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Paul’s Letters and Early Christian Worship

January 11, 2012

Yesterday I complained about the neglect of the historical (and theological) significance of earliest Christian worship among NT scholars, and today I report a contribution toward the amelioration of that situation, represented in a book I’m to review:

John Paul Heil, The Letters of Paul as Rituals of Worship (Eugene, OR:  Cascade Books, 2011).

Heil’s starting point is the valid observation that Paul’s letters were originally addressed to, and intended to be read as part of the gatherings of, small churches of the early decades of the Christian movement.  Heil works through the Pauline Corpus, epistle by epistle, highlighting features that reflect early Christian worship, and/or that comprise what he calls actions of “epistolary worship”.  The latter include such things as Paul’s prayer-statements, benedictions, doxologies, etc.  I’ll have more to say in the formal review, so here I simply draw attention to the book as a helpful study.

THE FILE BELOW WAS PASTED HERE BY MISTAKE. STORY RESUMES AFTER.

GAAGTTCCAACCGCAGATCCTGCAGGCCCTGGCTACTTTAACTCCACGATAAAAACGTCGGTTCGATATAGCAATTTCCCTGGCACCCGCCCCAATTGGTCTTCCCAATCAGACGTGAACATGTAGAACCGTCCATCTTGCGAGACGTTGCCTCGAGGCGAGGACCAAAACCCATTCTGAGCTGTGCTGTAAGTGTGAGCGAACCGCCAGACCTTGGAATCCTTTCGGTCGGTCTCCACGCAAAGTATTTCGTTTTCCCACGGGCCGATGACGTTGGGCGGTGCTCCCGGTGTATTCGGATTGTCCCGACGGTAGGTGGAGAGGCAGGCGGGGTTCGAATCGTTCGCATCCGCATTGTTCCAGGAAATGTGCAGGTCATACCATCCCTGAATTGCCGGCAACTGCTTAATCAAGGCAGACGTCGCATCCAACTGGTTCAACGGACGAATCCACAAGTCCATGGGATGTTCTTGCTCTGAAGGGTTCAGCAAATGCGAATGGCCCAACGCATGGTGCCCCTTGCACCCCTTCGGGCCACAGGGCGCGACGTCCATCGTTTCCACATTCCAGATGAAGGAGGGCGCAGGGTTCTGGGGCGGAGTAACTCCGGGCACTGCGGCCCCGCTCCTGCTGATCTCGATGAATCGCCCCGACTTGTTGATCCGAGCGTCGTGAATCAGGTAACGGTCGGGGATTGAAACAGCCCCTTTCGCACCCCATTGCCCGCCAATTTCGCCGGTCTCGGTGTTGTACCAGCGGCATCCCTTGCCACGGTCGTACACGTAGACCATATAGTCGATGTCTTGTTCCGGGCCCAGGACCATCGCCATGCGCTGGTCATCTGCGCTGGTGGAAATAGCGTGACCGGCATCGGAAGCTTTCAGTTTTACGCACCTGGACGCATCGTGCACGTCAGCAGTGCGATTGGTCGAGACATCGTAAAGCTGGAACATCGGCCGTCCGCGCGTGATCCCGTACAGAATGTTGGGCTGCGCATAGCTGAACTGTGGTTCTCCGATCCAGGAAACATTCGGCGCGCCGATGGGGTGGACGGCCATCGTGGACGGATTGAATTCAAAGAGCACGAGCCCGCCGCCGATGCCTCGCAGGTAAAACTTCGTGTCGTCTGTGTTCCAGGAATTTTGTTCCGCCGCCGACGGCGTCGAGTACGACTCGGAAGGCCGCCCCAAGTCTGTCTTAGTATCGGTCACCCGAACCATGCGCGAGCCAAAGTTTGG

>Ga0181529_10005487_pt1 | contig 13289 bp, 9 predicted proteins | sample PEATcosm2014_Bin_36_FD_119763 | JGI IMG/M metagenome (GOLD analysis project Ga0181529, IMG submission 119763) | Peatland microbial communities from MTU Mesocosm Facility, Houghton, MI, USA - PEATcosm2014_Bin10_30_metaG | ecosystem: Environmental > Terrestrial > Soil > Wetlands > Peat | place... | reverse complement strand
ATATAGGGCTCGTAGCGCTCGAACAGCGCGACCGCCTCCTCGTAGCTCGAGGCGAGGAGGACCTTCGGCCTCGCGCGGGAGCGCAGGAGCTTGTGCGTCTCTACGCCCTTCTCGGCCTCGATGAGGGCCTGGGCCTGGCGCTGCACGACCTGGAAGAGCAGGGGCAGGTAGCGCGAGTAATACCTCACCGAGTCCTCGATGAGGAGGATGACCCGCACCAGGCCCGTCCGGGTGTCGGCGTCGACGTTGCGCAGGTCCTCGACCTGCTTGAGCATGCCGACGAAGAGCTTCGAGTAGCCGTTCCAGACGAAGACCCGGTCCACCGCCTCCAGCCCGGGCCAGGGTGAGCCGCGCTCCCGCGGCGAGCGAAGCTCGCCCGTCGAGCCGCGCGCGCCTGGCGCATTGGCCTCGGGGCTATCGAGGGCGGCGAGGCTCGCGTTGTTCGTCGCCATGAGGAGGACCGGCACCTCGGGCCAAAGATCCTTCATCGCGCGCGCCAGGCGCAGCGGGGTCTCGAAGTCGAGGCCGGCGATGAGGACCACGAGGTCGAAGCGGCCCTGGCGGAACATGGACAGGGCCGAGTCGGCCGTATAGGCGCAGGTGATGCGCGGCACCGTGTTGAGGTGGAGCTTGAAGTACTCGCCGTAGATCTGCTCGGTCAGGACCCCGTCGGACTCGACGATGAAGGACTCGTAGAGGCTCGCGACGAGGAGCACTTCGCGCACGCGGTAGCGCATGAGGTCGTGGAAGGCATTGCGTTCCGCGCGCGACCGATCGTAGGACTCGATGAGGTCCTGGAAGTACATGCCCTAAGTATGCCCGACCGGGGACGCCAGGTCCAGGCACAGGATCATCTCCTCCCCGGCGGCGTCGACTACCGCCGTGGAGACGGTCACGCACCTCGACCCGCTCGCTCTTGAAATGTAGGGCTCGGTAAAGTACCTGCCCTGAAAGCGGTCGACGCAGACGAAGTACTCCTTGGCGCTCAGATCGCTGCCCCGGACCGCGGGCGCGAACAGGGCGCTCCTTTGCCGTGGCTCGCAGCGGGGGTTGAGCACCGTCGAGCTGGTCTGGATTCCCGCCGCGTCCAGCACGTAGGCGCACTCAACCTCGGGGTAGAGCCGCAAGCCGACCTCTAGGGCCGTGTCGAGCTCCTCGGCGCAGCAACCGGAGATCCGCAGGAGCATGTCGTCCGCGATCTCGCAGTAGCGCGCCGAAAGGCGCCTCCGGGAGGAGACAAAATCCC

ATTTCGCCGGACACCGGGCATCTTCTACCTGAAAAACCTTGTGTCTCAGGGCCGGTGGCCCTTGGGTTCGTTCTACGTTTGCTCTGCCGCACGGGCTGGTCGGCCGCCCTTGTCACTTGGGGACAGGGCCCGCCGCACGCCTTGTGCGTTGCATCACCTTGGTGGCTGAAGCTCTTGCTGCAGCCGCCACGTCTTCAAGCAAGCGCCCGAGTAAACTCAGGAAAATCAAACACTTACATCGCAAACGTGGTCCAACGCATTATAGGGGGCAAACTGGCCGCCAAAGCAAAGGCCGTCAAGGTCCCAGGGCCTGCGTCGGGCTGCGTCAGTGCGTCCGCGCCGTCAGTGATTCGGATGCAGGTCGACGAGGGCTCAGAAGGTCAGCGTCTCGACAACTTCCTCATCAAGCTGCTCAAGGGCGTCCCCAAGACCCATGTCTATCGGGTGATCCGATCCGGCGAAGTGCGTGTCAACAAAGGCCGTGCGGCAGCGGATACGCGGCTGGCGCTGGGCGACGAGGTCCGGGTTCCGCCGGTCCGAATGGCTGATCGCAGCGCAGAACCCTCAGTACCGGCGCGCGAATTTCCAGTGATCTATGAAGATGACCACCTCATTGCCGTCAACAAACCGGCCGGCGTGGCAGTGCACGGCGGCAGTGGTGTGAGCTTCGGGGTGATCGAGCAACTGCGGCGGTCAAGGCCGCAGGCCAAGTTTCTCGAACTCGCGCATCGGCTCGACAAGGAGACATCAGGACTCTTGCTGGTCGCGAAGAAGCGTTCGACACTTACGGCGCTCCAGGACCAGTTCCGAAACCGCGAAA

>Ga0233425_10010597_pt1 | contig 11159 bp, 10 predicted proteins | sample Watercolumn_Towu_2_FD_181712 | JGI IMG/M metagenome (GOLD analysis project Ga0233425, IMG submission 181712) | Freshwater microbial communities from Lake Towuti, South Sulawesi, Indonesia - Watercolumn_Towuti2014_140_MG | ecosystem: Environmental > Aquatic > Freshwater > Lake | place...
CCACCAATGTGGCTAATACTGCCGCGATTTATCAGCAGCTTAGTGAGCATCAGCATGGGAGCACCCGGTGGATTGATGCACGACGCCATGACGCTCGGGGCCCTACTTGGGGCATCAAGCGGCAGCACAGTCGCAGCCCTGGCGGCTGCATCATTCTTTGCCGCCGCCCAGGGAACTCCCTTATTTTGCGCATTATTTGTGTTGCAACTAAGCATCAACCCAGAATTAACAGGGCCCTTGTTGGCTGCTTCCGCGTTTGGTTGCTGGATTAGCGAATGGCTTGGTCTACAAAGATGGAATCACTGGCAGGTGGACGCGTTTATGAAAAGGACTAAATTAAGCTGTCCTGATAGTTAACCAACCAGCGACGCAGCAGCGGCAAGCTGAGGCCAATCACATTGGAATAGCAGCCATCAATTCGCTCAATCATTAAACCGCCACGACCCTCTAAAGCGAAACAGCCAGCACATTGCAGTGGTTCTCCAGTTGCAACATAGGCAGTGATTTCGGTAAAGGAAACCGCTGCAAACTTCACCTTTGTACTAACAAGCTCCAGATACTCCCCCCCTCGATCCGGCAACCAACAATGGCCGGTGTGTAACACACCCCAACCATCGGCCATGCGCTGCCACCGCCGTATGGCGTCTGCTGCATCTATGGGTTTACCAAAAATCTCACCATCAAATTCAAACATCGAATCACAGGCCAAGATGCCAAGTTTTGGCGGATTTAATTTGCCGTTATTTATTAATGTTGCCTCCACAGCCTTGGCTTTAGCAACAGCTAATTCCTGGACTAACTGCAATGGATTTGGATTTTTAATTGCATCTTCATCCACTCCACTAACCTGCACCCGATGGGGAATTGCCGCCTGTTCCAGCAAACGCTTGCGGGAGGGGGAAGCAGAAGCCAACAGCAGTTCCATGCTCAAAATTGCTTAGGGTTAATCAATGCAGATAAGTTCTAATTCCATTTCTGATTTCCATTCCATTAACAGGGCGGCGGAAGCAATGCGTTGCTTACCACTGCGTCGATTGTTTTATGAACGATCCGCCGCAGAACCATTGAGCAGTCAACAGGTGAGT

Paul’s letters have been studied for their theological content, for what they reflect about the social composition of early churches, for their formal and rhetorical features, and for other purposes.  But, whatever else may be said about them, Paul’s letters were expressive of the religious faith and practice of early churches, and were intended to form part of the corporate worship gatherings of the churches to which they were addressed.

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  1. Scott F permalink

    While I can see elements in Paul’s letters that would be useful parts of worship, my modern mind has trouble viewing the whole of 1 Corinthians, with its denuciations and admonitions, as part of a regular gathering.

    • Each case has to be argued on its own merits, but I’d advise caution in judging what might have comprised early Christian corporate gatherings bsed on our “modern mind”. E.g., the expulsion of the man judged guilty of an inappropriate sexual relationship described in 1 Cor 5:1-8 wouldn’t likely fit many modern church gatherings, but it’s specifically set in such a setting there.

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